The 150PS and 190PS diesels are available with Ford's Intelligent All-Wheel Drive system, which offers a seamless transition between front-wheel drive and all-wheel-drive performance to automatically enhance traction and road-holding when needed. The Mondeo's also the first model for Europe to be built on Ford's global CD-segment platform, which debuts Ford's integral link rear suspension. The all-new platform and body structure combination delivers 10 per cent more torsional stiffness than the outgoing model and the Mondeo also gets electrically-assisted power steering for the first time with variable weighting. More importantly, road noise reductions of around three decibels in the rear and two decibels in the front have been achieved.
Design and Build
There aren't too many estate cars that look remotely sexy but if you choose your specification wisely, the latest Mondeo estate does a better impression than most. Decent alloys are key, as is the right metallic paint finish. Ford has subtly updated the look of this fourth generation Mondeo Estate, revising the upper and lower front grille, re-styling the bumpers, introducing more stylish 'C'-shaped tail lights and incorporating fresh fog light and LED daytime running light designs. As before, this station wagon version is order-able with a retractable panoramic glass roof.
Out back, you'll notice that the huge - and very heavy - tailgate bisects the light pods, giving a really broad loading bay. It comes right down to bumper level too, so it's relatively easy to get heavy items in and out. Total capacity, as ever, depends upon whether you want a full-sized spare wheel or the potential roadside hassle of a mini-spare or, even worse, one of those tyre-inflatory 'instant mobility systems'. Do without a wheel and as much as 525-litres is on offer. Once everything's flat, there's up to 1,650-litres of total fresh air on offer. If you want the peace of mind of a full-sized fifth wheel, you'll need to subtract around 100-litres from each of those figures.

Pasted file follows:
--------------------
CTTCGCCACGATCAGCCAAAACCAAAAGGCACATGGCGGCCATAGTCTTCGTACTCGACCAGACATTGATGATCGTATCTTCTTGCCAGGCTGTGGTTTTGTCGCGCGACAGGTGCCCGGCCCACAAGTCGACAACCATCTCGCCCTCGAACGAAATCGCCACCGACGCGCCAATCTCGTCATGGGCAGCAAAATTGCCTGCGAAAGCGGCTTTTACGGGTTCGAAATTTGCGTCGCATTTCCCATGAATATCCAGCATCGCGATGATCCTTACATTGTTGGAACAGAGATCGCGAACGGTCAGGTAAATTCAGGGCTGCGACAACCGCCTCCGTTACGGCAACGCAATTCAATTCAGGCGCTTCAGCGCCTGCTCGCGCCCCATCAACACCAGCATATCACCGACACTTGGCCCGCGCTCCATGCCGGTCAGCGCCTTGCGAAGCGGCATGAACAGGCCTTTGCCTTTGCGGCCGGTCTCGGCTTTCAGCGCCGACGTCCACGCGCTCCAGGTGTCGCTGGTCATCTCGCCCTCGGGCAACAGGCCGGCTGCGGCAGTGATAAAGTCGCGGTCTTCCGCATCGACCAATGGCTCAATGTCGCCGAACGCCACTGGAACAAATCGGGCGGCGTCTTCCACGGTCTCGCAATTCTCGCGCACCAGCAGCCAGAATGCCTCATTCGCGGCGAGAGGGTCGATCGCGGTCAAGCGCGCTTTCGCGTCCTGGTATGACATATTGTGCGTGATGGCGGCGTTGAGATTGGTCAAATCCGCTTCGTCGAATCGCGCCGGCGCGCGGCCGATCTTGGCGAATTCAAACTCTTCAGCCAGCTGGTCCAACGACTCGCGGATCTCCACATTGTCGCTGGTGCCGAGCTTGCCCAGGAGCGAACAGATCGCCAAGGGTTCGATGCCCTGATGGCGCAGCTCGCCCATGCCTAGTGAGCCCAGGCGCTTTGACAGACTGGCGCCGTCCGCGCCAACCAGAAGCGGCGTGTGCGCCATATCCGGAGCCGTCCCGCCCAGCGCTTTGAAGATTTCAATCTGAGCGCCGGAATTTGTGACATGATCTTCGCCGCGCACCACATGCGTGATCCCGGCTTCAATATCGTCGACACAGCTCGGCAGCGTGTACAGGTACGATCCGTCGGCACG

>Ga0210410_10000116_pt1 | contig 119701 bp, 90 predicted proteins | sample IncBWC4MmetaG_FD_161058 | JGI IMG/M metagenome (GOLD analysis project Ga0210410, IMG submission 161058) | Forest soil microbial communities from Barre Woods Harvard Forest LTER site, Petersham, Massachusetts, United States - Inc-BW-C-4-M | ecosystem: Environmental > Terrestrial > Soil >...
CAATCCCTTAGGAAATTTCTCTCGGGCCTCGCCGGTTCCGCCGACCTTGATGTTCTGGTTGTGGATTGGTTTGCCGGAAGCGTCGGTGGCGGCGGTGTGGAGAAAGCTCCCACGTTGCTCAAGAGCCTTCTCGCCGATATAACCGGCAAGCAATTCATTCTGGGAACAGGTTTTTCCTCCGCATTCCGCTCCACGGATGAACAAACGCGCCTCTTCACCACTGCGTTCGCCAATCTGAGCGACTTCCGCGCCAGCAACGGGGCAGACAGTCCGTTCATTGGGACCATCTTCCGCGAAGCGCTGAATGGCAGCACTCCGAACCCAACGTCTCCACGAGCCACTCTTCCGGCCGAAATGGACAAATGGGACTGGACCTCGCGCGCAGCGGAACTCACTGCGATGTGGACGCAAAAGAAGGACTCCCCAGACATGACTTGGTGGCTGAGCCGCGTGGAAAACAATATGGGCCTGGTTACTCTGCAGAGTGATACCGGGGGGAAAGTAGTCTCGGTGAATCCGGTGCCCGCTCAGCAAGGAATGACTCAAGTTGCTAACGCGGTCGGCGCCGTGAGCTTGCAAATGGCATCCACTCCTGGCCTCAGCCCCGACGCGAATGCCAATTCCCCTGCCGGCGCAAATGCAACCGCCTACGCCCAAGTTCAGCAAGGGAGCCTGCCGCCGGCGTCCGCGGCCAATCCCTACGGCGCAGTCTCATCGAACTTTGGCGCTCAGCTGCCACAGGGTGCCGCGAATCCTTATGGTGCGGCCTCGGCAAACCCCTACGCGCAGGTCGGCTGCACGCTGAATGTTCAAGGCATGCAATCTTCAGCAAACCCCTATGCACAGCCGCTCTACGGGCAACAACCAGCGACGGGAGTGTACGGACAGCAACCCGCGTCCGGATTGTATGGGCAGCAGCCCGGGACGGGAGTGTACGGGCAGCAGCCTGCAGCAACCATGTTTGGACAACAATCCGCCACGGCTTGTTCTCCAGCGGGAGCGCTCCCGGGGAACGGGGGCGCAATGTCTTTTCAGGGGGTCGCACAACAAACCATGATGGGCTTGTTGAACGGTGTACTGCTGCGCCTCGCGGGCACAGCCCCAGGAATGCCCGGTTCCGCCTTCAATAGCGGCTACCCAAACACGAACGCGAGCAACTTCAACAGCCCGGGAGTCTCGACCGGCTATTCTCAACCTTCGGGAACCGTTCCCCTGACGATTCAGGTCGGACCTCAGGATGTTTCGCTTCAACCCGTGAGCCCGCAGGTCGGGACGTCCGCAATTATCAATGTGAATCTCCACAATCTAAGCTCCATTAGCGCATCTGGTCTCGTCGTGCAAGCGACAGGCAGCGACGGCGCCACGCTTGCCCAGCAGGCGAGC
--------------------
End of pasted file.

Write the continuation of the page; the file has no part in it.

Whatever variant you end up preferring, you'll want to make the most of the space available, utilising floor hooks that keep awkward loads in place and perhaps ticking the box for options like luggage retention nets and dog guards.
Market and Model
The estate versions of the Mondeo command a premium of £1,800 over their hatchback counterparts, which means that you'll need around £25,000 for the base diesel entry-level model. Trim levels now start with 'Zetec Edition', then buyers have the choice of something sportier ('ST-Line Edtion') or plusher ('Titanium Edition'). For something truly luxurious, you'll need the flagship 'Vignale' variant. As standard, all models have navigation, a DAB tuner, front and rear parking sensors and cruise control with a speed limiter. 'ST-Line Edition' series variants introduce extras including a body styling kit, lowered sports suspension, a Ford Power start button and a darkened headliner. Plus they get privacy glass and 19-inch 'rock metallic' alloy wheels.